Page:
Chronic underfunding and systemic CLBC problems remain, survey finds

January 14, 2013

Chronic underfunding is a huge, systemic and unaddressed problem at Community Living BC (CLBC), the B.C. Government and Service Employees’ Union (BCGEU) said today.

“One year after releasing a 12-point plan, the B.C. government is claiming it’s making progress with community living. I don’t see any measurable evidence of this,” BCGEU Social Service Component Chairperson Doug Kinna.  In fact, a number of government claims are directly contradicted by the findings of a survey of CLBC front line workers that was conducted in December and January.

According to the BCGEU survey:

  • Only a quarter of front line Community Living BC employees believe that the government’s 12-point plan is an effective response to the problems in the community living sector;
  • More than half of all CLBC workers surveyed have made a budget-driven decision that has caused them concern over the last year, and over 40% of surveyed CLBC workers have been required to cut services or supports that they considered necessary for their clients’ health, safety or well-being;
  • Last year’s additional CLBC funding has not effectively addressed the outstanding requests for services, two-thirds of CLBC workers say;
  • Two-thirds of workers say that $2,800/year funding for respite services for families is inadequate, as it amounts to barely $230 per month, or less than two days respite service;
  • Job satisfaction at CLBC is at an low point, and 90 percent of CLBC workers say that the government’s plan has not addressed workloads, work-related stress or low morale at CLBC.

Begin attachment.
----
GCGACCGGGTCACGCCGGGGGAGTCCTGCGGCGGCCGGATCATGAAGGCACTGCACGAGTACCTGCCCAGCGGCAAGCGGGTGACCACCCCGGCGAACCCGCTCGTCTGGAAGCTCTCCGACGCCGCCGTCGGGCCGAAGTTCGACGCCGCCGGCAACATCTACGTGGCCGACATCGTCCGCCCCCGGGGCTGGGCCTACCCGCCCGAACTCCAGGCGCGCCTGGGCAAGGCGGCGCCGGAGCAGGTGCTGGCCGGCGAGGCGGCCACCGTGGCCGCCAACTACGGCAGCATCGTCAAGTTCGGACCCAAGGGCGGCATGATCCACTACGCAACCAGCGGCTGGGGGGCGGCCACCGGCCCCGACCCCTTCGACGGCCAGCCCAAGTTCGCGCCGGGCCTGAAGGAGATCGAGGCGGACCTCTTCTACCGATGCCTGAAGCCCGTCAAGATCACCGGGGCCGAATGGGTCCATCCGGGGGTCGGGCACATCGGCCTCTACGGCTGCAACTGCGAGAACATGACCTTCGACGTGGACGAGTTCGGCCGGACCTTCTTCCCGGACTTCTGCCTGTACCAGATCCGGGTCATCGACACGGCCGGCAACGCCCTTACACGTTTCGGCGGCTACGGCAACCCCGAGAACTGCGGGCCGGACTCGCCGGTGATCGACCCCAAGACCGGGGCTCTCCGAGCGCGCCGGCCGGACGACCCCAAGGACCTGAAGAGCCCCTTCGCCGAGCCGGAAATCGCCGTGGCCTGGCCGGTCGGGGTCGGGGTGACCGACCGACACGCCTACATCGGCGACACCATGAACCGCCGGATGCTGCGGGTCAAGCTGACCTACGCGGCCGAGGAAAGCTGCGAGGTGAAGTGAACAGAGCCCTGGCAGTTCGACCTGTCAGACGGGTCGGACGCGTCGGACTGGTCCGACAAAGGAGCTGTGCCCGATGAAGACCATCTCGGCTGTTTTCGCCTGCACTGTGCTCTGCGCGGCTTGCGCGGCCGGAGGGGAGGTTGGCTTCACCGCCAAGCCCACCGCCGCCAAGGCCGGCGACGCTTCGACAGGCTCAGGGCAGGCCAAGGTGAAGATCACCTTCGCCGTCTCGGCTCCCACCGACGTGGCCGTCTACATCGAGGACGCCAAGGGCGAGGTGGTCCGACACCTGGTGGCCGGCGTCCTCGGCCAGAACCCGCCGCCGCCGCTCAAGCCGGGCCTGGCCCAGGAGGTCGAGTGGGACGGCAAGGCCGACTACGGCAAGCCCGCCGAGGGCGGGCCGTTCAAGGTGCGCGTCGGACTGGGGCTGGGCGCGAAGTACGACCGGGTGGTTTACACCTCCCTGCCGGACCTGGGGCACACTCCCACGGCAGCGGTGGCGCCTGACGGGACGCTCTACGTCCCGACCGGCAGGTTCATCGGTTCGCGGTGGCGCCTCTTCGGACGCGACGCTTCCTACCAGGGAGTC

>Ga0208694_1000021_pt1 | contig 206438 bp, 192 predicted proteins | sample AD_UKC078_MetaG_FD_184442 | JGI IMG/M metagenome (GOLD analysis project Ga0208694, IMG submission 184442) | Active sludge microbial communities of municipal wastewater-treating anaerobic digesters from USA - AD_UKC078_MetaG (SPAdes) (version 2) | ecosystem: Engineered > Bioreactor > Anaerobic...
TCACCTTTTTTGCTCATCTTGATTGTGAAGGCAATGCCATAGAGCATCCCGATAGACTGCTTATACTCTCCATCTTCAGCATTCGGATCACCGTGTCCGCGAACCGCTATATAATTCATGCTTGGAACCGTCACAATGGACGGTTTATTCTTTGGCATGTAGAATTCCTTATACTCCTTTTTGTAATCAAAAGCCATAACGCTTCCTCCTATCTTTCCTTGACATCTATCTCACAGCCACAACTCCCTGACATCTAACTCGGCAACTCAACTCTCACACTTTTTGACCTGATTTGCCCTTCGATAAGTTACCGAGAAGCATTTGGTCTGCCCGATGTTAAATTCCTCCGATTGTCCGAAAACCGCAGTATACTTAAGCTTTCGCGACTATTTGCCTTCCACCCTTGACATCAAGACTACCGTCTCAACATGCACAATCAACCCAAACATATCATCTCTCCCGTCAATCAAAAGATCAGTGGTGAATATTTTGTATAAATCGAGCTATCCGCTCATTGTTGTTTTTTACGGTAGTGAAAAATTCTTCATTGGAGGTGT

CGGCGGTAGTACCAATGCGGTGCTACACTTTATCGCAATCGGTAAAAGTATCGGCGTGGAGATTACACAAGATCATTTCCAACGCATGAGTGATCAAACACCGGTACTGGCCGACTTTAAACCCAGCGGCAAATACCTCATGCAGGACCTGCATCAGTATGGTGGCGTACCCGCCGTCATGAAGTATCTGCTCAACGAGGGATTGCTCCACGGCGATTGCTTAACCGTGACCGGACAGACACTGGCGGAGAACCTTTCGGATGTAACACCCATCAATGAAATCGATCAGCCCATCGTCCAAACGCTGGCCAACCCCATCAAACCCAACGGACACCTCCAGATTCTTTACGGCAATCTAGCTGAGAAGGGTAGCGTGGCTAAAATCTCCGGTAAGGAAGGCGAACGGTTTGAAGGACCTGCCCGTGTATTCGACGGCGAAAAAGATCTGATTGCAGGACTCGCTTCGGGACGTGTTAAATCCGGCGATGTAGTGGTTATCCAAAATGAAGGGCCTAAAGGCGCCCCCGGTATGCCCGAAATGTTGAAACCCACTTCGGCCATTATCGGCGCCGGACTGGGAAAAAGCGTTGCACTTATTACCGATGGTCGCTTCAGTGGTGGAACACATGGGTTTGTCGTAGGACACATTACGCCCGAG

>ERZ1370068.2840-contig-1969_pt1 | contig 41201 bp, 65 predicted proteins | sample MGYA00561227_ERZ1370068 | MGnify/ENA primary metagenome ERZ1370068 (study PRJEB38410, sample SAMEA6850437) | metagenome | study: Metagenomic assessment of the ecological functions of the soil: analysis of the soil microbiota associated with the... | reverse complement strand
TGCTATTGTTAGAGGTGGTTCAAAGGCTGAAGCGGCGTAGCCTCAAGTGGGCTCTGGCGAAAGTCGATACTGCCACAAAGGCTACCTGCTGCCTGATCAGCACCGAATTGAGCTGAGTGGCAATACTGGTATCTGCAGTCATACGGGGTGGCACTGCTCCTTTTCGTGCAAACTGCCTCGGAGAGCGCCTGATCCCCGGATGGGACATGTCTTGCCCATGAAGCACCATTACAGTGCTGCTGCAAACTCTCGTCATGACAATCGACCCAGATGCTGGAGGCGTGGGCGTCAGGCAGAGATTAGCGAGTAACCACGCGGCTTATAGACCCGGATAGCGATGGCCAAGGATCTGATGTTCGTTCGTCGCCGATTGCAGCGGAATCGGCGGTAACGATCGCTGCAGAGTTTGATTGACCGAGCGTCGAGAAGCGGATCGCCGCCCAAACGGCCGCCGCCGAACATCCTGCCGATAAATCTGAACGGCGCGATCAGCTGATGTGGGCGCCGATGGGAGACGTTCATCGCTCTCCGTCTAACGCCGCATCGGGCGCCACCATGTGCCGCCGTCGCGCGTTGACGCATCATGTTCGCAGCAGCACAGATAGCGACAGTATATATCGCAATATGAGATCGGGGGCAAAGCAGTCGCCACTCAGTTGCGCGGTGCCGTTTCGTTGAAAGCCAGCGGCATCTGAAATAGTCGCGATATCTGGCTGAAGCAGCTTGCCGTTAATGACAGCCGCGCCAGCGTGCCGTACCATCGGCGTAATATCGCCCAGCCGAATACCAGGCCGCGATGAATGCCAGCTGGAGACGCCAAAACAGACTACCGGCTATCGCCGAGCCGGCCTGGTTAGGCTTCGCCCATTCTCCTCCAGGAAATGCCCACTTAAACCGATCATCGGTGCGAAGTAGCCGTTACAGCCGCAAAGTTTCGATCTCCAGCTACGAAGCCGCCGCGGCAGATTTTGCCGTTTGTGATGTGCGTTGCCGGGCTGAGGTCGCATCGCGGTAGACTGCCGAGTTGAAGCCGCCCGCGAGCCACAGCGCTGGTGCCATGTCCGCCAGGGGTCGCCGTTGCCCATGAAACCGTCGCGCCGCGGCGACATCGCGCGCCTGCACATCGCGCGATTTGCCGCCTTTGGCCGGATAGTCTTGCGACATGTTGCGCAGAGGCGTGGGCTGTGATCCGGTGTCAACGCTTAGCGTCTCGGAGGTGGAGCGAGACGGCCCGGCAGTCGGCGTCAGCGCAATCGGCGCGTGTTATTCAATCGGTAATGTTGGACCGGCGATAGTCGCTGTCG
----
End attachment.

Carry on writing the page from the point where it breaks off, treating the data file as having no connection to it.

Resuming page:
The findings are based on a BCGEU survey sent to 300 CLBC members, to which nearly 100 front line workers responded in December and January.

“The government is still failing to implement recommendations to address the crisis in community living that were developed by the stakeholders themselves, including families, self-advocates and community living agencies,” Kinna said. These unanimous recommendations include:

  • Commission a comprehensive external review of CLBC’s mandate and operations;
  • Establish an independent advocate for adults with developmental disabilities;
  • Introduce provincial legislation setting out the inclusion rights and support entitlements of adults with developmental disabilities in B.C.;
  • Regulate home sharing.

The BCGEU represents around 400 workers at CLBC and over 4,000 community living workers supporting adults and youth with developmental disabilities and their families across the province.